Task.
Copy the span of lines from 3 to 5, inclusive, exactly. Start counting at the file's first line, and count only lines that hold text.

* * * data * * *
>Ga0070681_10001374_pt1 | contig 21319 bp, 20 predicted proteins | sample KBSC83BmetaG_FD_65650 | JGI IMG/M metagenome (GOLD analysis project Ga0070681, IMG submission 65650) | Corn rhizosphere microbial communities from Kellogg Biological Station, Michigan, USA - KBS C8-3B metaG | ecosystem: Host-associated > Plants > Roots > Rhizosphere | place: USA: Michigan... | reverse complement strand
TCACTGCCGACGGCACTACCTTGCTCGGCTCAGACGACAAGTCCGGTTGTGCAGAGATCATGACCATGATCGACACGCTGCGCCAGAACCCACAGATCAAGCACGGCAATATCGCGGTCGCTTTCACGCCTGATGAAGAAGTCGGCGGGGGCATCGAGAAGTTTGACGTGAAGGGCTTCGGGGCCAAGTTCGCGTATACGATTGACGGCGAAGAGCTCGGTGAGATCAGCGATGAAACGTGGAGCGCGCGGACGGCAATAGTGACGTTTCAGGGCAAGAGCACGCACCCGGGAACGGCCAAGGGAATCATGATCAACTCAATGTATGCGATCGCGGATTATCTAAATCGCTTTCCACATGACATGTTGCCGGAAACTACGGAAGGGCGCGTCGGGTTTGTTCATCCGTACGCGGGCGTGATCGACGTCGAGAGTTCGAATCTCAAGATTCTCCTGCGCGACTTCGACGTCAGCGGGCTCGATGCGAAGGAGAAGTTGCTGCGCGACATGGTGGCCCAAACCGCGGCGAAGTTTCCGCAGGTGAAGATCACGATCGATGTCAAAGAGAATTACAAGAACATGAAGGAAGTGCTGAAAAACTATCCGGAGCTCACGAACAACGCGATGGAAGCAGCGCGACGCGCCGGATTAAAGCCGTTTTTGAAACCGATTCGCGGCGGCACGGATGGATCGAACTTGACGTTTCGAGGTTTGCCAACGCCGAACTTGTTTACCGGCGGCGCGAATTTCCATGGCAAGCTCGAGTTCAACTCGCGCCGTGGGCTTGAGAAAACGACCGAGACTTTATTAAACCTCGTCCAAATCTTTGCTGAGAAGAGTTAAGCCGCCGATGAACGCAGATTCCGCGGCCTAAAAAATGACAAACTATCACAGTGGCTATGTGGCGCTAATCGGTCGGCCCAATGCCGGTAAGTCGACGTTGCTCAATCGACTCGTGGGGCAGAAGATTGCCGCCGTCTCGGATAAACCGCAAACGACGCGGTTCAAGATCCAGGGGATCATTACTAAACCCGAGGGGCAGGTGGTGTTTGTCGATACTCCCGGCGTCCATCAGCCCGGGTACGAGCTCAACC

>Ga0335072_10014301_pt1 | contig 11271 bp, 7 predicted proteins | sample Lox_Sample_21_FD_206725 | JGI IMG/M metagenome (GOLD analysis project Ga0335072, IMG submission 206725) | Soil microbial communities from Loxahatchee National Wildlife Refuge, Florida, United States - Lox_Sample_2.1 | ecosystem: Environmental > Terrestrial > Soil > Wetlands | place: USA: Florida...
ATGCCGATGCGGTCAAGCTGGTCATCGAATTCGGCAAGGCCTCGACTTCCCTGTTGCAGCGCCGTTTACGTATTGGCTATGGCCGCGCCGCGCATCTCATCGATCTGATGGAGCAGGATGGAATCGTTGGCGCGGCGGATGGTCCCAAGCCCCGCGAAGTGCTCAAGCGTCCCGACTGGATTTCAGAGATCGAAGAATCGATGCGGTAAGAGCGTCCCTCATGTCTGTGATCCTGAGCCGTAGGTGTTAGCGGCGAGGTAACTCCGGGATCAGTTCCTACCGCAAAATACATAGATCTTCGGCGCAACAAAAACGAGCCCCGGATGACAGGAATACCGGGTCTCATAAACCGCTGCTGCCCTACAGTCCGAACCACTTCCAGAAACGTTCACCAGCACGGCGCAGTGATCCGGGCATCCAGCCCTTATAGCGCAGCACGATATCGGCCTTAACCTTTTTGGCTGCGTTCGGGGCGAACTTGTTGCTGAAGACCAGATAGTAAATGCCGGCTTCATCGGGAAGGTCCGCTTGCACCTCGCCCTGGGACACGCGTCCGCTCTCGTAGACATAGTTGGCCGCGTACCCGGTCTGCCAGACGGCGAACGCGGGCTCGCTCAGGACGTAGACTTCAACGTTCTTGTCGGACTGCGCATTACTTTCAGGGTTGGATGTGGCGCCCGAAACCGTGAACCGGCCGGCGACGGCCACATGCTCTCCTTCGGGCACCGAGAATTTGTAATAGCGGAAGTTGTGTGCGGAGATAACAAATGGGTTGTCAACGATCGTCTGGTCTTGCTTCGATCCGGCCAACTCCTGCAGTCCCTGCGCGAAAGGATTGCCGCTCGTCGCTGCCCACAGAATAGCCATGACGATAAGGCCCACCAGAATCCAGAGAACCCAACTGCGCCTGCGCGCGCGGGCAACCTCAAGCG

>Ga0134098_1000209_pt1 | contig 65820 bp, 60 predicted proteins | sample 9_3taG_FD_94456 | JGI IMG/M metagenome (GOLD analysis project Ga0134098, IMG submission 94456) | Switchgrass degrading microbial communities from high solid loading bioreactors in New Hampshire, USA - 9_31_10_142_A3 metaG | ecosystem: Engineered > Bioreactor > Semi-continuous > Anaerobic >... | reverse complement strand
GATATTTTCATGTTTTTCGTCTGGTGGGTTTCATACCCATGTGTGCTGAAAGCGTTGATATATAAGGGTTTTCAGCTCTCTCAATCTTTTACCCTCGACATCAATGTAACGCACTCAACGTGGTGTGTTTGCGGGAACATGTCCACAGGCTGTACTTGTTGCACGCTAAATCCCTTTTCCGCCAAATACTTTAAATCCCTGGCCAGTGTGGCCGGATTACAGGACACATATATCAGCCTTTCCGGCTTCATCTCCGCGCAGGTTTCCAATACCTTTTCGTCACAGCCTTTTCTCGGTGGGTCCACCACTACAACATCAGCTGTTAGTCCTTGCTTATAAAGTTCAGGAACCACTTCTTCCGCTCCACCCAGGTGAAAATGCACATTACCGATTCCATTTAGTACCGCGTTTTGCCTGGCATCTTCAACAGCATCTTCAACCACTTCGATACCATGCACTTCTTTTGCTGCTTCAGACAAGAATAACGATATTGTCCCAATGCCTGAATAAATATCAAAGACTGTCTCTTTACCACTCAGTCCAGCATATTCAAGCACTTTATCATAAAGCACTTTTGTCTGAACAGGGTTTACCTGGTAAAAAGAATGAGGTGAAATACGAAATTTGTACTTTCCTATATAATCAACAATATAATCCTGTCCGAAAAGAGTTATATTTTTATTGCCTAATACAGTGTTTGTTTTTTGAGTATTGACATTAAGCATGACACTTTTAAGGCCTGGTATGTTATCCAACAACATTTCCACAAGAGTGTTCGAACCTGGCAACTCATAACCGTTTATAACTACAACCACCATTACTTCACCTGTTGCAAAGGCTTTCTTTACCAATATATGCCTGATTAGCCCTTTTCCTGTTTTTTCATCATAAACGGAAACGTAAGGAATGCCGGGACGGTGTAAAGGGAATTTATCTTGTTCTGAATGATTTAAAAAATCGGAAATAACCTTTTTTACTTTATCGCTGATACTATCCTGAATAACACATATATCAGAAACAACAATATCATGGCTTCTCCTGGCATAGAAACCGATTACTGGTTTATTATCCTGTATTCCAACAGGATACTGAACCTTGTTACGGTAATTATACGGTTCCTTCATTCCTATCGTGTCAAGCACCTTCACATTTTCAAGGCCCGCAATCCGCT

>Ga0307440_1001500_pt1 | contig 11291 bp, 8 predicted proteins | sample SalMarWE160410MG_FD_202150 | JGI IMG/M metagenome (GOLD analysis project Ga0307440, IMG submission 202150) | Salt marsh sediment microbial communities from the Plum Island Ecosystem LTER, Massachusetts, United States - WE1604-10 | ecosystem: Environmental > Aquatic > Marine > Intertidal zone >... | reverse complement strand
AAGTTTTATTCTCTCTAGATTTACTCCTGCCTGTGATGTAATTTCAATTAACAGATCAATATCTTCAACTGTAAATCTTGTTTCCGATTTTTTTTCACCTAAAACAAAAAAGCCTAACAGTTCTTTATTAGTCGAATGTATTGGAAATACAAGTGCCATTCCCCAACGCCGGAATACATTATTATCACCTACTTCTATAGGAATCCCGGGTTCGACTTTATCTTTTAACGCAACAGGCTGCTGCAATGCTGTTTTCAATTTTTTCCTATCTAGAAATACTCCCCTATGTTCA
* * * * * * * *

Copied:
>Ga0335072_10014301_pt1 | contig 11271 bp, 7 predicted proteins | sample Lox_Sample_21_FD_206725 | JGI IMG/M metagenome (GOLD analysis project Ga0335072, IMG submission 206725) | Soil microbial communities from Loxahatchee National Wildlife Refuge, Florida, United States - Lox_Sample_2.1 | ecosystem: Environmental > Terrestrial > Soil > Wetlands | place: USA: Florida...
ATGCCGATGCGGTCAAGCTGGTCATCGAATTCGGCAAGGCCTCGACTTCCCTGTTGCAGCGCCGTTTACGTATTGGCTATGGCCGCGCCGCGCATCTCATCGATCTGATGGAGCAGGATGGAATCGTTGGCGCGGCGGATGGTCCCAAGCCCCGCGAAGTGCTCAAGCGTCCCGACTGGATTTCAGAGATCGAAGAATCGATGCGGTAAGAGCGTCCCTCATGTCTGTGATCCTGAGCCGTAGGTGTTAGCGGCGAGGTAACTCCGGGATCAGTTCCTACCGCAAAATACATAGATCTTCGGCGCAACAAAAACGAGCCCCGGATGACAGGAATACCGGGTCTCATAAACCGCTGCTGCCCTACAGTCCGAACCACTTCCAGAAACGTTCACCAGCACGGCGCAGTGATCCGGGCATCCAGCCCTTATAGCGCAGCACGATATCGGCCTTAACCTTTTTGGCTGCGTTCGGGGCGAACTTGTTGCTGAAGACCAGATAGTAAATGCCGGCTTCATCGGGAAGGTCCGCTTGCACCTCGCCCTGGGACACGCGTCCGCTCTCGTAGACATAGTTGGCCGCGTACCCGGTCTGCCAGACGGCGAACGCGGGCTCGCTCAGGACGTAGACTTCAACGTTCTTGTCGGACTGCGCATTACTTTCAGGGTTGGATGTGGCGCCCGAAACCGTGAACCGGCCGGCGACGGCCACATGCTCTCCTTCGGGCACCGAGAATTTGTAATAGCGGAAGTTGTGTGCGGAGATAACAAATGGGTTGTCAACGATCGTCTGGTCTTGCTTCGATCCGGCCAACTCCTGCAGTCCCTGCGCGAAAGGATTGCCGCTCGTCGCTGCCCACAGAATAGCCATGACGATAAGGCCCACCAGAATCCAGAGAACCCAACTGCGCCTGCGCGCGCGGGCAACCTCAAGCG

>Ga0134098_1000209_pt1 | contig 65820 bp, 60 predicted proteins | sample 9_3taG_FD_94456 | JGI IMG/M metagenome (GOLD analysis project Ga0134098, IMG submission 94456) | Switchgrass degrading microbial communities from high solid loading bioreactors in New Hampshire, USA - 9_31_10_142_A3 metaG | ecosystem: Engineered > Bioreactor > Semi-continuous > Anaerobic >... | reverse complement strand